In the same way that the Internet has enabled many of the activities we take for granted today such as eCommerce and the integrated ordering systems we regularly reply upon when ordering everything from a pizza to a laptop, the future of smart, connected devices will open up true integrated experiences within the built environment, where we humans spend most of our time.

The Role of Connectivity

We now have the technology, we have the driver (climate change and energy), we also have the urgency in the U.S. (to bolster the economy), and we know broadly the components required to create this new world. We also have in the USA two of the key components to make significant progress: innovation and venture capital markets.

Reliable Controls Innovation is a key component to progress, and where opportunities for value creation abound in the Energy Revolution unfolding before our very eyes. The U.S. is a nation of innovators, much of the advances of IT emanated from this enterprising society, and much of the innovation in green and clean energy technologies (what many call “Cleantech”) is likely to come also from the U.S.

Funding for Cleantech is available in abundance, attracting $5.1b of investment in 2007, and expected to increase to $17b in 2009, most of this in North America (source Cleantech Network). Investments in traditional areas of IT, buildings, home automation and related technologies are also bound to increase in years to come as the effects of green and energy efficiency measures start to impact these markets. As soon (likely very soon) as the real estate industry recognizes that green buildings and homes are more valuable, investments will pour into this sector as the North American and world property stock is rebuilt or refurbished.

Think of this as a mega version of the Y2K challenge without a date-specific deadline, but with an equal potential for global impact that could be many magnitudes greater, altering the future of humanity, as we know it.

So what is the role of connectivity in this challenge?

There is one thing that the Internet-centric Information Revolution in the 1990s has taught us: IT-- specifically, connectivity and management of information--is a key enabler for efficiencies, and it is critical to the creation of complex and interconnected systems that is the Internet. Nowhere is this more relevant than the connectivity of millions, and eventually billions, of smart devices that will manage energy and our environments in buildings, homes, industrial, and transportation around the world.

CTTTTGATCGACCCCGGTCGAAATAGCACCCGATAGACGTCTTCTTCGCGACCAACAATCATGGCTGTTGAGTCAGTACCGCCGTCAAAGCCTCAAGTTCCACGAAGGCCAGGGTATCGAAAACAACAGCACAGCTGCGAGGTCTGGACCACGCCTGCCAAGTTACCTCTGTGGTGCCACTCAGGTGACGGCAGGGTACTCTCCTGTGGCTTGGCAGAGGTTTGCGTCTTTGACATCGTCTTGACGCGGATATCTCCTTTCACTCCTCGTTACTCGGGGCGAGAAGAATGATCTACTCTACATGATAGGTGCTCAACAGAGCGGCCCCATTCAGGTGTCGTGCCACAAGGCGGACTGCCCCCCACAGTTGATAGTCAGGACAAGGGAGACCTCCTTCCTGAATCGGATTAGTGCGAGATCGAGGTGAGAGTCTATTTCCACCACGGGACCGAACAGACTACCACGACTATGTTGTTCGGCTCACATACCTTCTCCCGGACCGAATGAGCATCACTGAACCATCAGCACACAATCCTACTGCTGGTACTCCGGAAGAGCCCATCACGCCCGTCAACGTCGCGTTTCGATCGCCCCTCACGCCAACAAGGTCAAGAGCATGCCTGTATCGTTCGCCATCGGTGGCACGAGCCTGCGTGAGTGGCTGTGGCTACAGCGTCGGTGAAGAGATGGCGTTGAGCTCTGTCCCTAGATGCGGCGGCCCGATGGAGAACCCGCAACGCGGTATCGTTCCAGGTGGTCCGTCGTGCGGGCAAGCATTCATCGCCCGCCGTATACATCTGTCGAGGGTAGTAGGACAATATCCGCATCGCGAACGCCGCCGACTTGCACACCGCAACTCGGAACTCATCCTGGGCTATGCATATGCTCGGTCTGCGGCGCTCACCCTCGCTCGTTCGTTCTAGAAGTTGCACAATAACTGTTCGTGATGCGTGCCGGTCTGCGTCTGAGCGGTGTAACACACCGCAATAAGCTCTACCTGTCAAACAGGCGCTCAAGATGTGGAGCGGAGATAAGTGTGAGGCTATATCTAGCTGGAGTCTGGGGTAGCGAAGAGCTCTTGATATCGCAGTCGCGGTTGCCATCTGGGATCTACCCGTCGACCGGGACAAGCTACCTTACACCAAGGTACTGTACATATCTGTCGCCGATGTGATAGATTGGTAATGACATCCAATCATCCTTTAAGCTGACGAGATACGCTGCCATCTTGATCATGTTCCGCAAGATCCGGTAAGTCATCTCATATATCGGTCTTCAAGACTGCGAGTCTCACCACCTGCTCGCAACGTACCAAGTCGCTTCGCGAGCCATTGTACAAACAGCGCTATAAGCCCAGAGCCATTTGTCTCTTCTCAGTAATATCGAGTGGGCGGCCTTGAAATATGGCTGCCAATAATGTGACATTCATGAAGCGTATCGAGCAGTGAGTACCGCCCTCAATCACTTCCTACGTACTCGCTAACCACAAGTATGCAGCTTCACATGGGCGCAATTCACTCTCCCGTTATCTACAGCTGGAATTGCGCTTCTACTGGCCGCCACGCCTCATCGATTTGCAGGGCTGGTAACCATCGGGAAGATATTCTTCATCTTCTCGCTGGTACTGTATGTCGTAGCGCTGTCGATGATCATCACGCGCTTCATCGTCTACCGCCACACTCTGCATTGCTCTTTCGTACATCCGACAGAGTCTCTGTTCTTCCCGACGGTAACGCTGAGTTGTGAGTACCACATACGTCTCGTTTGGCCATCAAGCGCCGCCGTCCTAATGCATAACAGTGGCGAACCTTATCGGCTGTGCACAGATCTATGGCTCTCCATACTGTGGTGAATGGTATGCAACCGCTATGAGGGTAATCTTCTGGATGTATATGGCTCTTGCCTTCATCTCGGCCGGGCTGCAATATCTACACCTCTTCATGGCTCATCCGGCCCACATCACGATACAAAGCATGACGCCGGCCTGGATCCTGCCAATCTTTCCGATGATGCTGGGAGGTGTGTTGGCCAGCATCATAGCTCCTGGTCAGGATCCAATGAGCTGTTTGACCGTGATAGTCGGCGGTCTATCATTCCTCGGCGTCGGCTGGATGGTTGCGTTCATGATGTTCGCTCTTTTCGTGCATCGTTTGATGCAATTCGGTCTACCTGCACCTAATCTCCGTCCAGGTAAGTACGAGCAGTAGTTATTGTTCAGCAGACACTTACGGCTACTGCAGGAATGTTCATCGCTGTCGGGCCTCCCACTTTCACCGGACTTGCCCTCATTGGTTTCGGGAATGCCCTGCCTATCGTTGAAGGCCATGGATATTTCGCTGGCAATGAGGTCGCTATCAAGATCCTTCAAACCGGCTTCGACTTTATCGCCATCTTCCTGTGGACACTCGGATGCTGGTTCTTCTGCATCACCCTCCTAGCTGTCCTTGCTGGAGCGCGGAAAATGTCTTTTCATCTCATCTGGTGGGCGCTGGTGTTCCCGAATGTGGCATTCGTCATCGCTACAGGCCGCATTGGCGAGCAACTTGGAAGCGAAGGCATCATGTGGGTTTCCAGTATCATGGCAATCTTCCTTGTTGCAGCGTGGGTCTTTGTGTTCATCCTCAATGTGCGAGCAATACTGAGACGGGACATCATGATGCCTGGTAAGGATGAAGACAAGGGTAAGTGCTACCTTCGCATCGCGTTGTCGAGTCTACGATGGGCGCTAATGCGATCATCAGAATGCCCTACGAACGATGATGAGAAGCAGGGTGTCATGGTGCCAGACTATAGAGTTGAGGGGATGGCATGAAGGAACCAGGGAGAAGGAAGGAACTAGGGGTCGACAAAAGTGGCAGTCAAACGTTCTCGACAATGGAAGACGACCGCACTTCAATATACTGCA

A Big Tent, a Very Big Tent, Indeed

ConnectivityWeek 2008 has collected all of the key subjects that will draw this picture of the future world of connected devices. The tent to encompass this vision is large, very large.

One would be forgiven to think this broad tent view too large and too impractical to make progress. Why can’t we just focus on buildings or homes in the old way? It’s worked for decades, some would say! That’s like the first time (in the early 1990s) that I heard the notion of ordering pizza via the Internet. What a crazy idea, I thought! Or the notion of a company like Amazon.com turning the retail book business on its head?

With connectivity of smart devices, there will no longer be barriers between traditional industry segments such as commercial, residential or industrial buildings, not as far as how information can be extracted, managed and fed into the enterprise systems so that business systems can find ways to make the best decisions for businesses, consumers, and society at large. With the common currency of energy and carbon, connectivity becomes the critical nervous system of the Energy Revolution transforming our very future.

Business Opportunities

While being green is good, finding ways to be green and seeking out business opportunities is just a no-brainer to those who see how the world is changing before our very eyes.

ConnectivityWeek 2008 in Santa Clara is focused on outlining the translation of this reality into specific business opportunities for building owners and operators, IT and building integrators, architects, and consultants, as well as technology and system vendors.

It’s time to stop talking and start doing. Start seeing Convergence in Action in Santa Clara, May 20-22, 2008.